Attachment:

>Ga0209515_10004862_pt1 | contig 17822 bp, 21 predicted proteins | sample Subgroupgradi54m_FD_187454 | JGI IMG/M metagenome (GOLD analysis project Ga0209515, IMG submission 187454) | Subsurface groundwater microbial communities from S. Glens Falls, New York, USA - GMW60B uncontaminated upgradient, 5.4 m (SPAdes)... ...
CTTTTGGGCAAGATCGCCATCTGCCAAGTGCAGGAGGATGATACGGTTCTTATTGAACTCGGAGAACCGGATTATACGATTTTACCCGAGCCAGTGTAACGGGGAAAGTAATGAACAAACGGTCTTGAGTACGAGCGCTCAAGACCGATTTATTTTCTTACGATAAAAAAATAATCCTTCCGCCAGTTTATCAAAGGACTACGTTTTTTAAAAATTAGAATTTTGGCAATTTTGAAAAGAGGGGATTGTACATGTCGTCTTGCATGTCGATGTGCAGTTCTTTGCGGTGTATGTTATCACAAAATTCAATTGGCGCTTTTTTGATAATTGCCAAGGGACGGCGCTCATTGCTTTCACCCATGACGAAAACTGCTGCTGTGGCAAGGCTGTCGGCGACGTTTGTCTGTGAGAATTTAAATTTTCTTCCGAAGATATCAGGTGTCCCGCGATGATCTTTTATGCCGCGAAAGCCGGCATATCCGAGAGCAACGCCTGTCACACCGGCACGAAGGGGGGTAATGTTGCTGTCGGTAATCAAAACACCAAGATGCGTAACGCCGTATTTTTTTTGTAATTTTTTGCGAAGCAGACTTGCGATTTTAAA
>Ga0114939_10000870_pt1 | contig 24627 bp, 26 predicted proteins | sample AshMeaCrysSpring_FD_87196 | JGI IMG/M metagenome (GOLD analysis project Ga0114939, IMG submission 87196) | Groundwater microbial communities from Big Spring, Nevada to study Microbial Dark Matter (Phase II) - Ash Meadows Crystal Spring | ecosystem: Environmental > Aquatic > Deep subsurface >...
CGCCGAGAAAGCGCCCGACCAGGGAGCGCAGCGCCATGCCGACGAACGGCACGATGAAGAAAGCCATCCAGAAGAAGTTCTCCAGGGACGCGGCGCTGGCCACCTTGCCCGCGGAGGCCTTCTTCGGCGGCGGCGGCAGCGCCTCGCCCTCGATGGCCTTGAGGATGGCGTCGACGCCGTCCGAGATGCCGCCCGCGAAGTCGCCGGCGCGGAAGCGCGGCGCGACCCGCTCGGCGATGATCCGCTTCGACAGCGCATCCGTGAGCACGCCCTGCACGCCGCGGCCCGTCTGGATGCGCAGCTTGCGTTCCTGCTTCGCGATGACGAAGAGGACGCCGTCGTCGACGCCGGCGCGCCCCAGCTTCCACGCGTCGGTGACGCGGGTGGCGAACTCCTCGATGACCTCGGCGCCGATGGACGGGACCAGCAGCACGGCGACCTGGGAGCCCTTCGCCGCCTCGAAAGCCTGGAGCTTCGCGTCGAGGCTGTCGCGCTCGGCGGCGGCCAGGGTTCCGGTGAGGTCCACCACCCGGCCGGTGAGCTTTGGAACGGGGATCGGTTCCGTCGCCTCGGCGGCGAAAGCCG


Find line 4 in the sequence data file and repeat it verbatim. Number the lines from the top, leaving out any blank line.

CGCCGAGAAAGCGCCCGACCAGGGAGCGCAGCGCCATGCCGACGAACGGCACGATGAAGAAAGCCATCCAGAAGAAGTTCTCCAGGGACGCGGCGCTGGCCACCTTGCCCGCGGAGGCCTTCTTCGGCGGCGGCGGCAGCGCCTCGCCCTCGATGGCCTTGAGGATGGCGTCGACGCCGTCCGAGATGCCGCCCGCGAAGTCGCCGGCGCGGAAGCGCGGCGCGACCCGCTCGGCGATGATCCGCTTCGACAGCGCATCCGTGAGCACGCCCTGCACGCCGCGGCCCGTCTGGATGCGCAGCTTGCGTTCCTGCTTCGCGATGACGAAGAGGACGCCGTCGTCGACGCCGGCGCGCCCCAGCTTCCACGCGTCGGTGACGCGGGTGGCGAACTCCTCGATGACCTCGGCGCCGATGGACGGGACCAGCAGCACGGCGACCTGGGAGCCCTTCGCCGCCTCGAAAGCCTGGAGCTTCGCGTCGAGGCTGTCGCGCTCGGCGGCGGCCAGGGTTCCGGTGAGGTCCACCACCCGGCCGGTGAGCTTTGGAACGGGGATCGGTTCCGTCGCCTCGGCGGCGAAAGCCG